Assistant accountants get unique access to the businesses they work for.
The position on the finance team enables them to view in close detail how the business operates and functions. Now completing her last AAT unit, Charlotte Lander speaks about being the go-to person for her seniors, demystifying the financial jargon and staying afloat at SeaRoc Group, a marine management services firm.
What led you to a career as an assistant accountant?
At school I was always really good at maths, so when I had a careers advice session in my final year of school the advisor recommended a career in accounting. I really liked the idea of that and I decided to do an A level at college.
At university, I originally thought of doing an accounting degree at Chichester University, but when I sat down with one of the tutors they mentioned business studies. It shared a lot of the same modules as the accounts degree, but also offered modules on other areas of business. I’m actually really glad I did it because it has modules in law, marketing and operations management. It really helped me in terms of working in a business.
At university, I had been working part time at a supermarket, but it wasn’t what I wanted to do so I applied for a position in Chichester as an admin assistant with SeaRoc Group. Even though I didn’t really have any experience other than my education I was lucky enough to get the job. After just over a year I was promoted to assistant accountant in the team.
What does an average workday look like for you?
SeaRoc Group has clients in a lot of different sectors, so things can be quite varied. We provide management software to companies like E.ON, Siemens and DONG, the Danish energy firm. The software enables these companies to track offshore vessels and wind turbines, so it’s really quite interesting.
The other side of the business is consulting. We have various project managers who are contracted to advise firms on how to manage their marine operations. It’s really great to be part of renewable energy because it’s so important for the future. My job is to keep everything ticking over.
Every morning when I get in, I always post the previous day’s bank transaction. But other than that, a typical day could include anything from credit control calls, fee payments, raising sales invoices, journal entries and colleague queries. I get involved with everything that’s going on, one way or another!
What are the challenges involved in the role? And what’s most rewarding about it?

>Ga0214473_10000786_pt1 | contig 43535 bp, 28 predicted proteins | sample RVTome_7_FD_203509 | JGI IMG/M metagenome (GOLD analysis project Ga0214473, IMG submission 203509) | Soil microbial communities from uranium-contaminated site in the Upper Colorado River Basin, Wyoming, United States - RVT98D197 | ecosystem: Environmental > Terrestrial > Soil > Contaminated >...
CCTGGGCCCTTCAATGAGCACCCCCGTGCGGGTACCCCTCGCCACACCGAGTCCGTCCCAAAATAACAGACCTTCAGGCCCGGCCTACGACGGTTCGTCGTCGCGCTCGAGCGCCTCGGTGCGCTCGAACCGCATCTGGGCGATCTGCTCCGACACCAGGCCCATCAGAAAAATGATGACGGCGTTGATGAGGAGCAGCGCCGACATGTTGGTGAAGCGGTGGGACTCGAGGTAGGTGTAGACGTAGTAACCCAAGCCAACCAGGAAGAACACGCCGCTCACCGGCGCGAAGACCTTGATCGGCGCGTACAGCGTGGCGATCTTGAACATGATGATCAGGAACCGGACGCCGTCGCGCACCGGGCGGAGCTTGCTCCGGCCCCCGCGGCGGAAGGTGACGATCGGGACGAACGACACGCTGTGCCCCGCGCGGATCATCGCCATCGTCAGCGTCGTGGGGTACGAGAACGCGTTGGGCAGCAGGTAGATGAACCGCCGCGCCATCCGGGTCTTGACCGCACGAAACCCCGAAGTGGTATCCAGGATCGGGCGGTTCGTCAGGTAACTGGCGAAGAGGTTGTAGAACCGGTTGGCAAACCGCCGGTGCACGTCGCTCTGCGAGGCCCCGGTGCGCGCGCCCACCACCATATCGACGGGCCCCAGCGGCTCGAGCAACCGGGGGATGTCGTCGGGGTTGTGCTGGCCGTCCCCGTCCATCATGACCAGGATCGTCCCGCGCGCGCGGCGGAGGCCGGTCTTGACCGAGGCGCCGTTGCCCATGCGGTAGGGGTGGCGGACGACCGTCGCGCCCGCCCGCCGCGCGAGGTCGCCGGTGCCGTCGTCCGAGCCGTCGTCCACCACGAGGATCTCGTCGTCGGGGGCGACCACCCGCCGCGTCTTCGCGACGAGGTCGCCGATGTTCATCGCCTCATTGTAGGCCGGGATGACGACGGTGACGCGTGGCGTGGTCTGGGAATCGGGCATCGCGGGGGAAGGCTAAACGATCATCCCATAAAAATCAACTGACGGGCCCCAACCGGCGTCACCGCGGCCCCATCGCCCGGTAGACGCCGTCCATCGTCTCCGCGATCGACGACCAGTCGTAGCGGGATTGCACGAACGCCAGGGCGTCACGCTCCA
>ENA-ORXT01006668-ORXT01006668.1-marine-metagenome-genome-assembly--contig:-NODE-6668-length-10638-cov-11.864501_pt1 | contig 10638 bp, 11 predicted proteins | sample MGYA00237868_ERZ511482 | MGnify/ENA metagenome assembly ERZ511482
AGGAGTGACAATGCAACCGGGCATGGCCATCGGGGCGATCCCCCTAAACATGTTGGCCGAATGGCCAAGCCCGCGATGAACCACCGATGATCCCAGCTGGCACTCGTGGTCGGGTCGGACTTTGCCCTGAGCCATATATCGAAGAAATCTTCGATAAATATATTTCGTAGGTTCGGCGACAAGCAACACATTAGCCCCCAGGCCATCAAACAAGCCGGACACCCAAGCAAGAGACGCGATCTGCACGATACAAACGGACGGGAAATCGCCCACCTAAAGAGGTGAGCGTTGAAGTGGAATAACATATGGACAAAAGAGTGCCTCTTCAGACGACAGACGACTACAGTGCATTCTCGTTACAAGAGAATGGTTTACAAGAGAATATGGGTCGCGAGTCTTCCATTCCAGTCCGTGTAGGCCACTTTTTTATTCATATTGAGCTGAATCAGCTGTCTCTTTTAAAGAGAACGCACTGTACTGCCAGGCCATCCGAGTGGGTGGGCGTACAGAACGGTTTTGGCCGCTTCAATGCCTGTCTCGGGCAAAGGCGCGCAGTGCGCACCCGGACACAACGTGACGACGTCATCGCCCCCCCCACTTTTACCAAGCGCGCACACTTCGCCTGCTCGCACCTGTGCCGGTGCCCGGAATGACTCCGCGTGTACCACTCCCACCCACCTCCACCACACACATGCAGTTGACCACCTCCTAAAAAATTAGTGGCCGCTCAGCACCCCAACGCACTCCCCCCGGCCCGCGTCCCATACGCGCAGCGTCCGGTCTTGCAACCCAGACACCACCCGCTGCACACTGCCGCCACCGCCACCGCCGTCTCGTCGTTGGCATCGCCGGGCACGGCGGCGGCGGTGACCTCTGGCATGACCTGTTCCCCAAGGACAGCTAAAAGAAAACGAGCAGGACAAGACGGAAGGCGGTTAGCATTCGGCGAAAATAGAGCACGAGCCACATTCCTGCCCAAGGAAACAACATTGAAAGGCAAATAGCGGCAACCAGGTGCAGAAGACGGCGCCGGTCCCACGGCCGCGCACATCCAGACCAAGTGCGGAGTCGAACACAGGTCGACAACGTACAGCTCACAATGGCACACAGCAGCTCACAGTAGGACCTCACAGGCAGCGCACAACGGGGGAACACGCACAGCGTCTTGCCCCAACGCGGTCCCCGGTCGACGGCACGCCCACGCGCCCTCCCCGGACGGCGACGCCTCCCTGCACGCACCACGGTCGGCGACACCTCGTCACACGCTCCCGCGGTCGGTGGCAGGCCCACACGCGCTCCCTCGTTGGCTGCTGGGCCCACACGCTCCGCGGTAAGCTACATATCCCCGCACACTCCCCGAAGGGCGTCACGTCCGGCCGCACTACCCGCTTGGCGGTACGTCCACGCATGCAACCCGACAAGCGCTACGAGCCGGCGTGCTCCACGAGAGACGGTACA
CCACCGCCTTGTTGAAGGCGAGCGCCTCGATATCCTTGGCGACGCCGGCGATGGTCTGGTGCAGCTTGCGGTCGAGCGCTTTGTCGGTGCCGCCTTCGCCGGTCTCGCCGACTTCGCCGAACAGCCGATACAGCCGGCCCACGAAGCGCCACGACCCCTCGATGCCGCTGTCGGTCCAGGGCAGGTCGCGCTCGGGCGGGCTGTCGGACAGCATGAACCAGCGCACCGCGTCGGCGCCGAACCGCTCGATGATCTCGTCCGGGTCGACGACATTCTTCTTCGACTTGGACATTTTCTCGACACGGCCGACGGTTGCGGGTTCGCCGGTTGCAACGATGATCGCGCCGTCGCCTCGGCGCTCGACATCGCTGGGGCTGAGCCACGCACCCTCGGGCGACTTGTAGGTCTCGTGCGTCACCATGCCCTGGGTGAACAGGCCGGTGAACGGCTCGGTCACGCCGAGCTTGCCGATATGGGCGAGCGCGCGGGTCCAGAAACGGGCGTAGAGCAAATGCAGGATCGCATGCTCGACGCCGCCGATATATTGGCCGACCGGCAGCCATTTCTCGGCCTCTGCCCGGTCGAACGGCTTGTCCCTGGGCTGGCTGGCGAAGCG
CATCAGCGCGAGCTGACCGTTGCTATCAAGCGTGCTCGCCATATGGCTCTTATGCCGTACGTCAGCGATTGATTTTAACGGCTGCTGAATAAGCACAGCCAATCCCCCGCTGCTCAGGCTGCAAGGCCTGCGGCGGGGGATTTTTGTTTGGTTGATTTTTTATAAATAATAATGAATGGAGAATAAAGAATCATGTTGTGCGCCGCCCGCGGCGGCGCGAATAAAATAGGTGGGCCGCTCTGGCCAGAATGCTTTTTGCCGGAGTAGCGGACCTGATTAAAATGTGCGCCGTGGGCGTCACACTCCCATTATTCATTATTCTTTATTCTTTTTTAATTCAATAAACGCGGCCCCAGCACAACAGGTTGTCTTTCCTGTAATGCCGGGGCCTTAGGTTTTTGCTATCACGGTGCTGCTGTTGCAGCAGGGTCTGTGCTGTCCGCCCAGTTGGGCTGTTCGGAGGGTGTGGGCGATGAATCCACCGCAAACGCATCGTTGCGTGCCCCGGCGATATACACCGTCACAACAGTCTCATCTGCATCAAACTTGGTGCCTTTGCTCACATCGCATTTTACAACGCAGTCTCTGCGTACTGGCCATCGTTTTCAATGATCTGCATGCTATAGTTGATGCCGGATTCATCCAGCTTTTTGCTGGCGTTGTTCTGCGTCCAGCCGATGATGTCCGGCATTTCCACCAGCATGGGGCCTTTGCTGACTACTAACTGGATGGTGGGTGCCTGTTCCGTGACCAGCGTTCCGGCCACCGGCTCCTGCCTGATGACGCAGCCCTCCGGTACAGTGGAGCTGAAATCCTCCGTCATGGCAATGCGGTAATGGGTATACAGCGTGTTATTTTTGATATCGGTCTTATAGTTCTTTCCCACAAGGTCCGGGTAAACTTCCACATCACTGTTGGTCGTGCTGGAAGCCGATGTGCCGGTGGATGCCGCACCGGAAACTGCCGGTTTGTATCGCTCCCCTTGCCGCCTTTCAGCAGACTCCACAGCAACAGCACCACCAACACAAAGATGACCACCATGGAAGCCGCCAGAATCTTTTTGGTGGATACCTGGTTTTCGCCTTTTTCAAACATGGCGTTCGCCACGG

In my role you tend to have involvement in pretty much everything going on in the department, whether that’s a lot of involvement or a little bit of involvement, you need to be aware of everything. I can be the go to person for my manager, but also for the customers, suppliers and my colleagues. There are times it can feel like you need to know absolutely everything.
At the same time, this is probably what makes it so rewarding, because you are such an important part of the team. You get the opportunity to be involved in lots of different projects. It’s a challenge but also a reward all at the same time.
What traits do you need to be a good assistant accountant?
Definitely organisational skills, and self-motivation. It really is a role where you have to stay on top of your tasks. I write a lot of post-it notes, I put a lot of post-it notes on everything so I know what date I looked at it last, what date I need to look at it again. I have to be on top of everything.
Good communication skills are also a must. When a colleague asks me a question, I give them an answer that won’t be complete gibberish to them. I wouldn’t use abbreviations that would make sense to me, but that they wouldn’t understand. If I speak to my manager, I know that I can use those abbreviations. Sometimes I’ll even speak to the CEO, which is quite daunting, you do talk to pretty much all levels or the company.
What surprised you about the role?
I think students should be aware of how relied upon you can be but also how great that is, that you can be such an important employee.
For me, AAT has helped with my job, but my job has actually helped me with AAT too. I could go through all the scenarios in the course and relate that to my job. AAT has given me the core knowledge that I can now take with me into the future. It’s given me confidence that I have a professional qualification – well, I very nearly have it.
Ebony-Storm Halladay is editorial operations assistant at Flibl. She researches and writes about finance, business, sustainability and technology.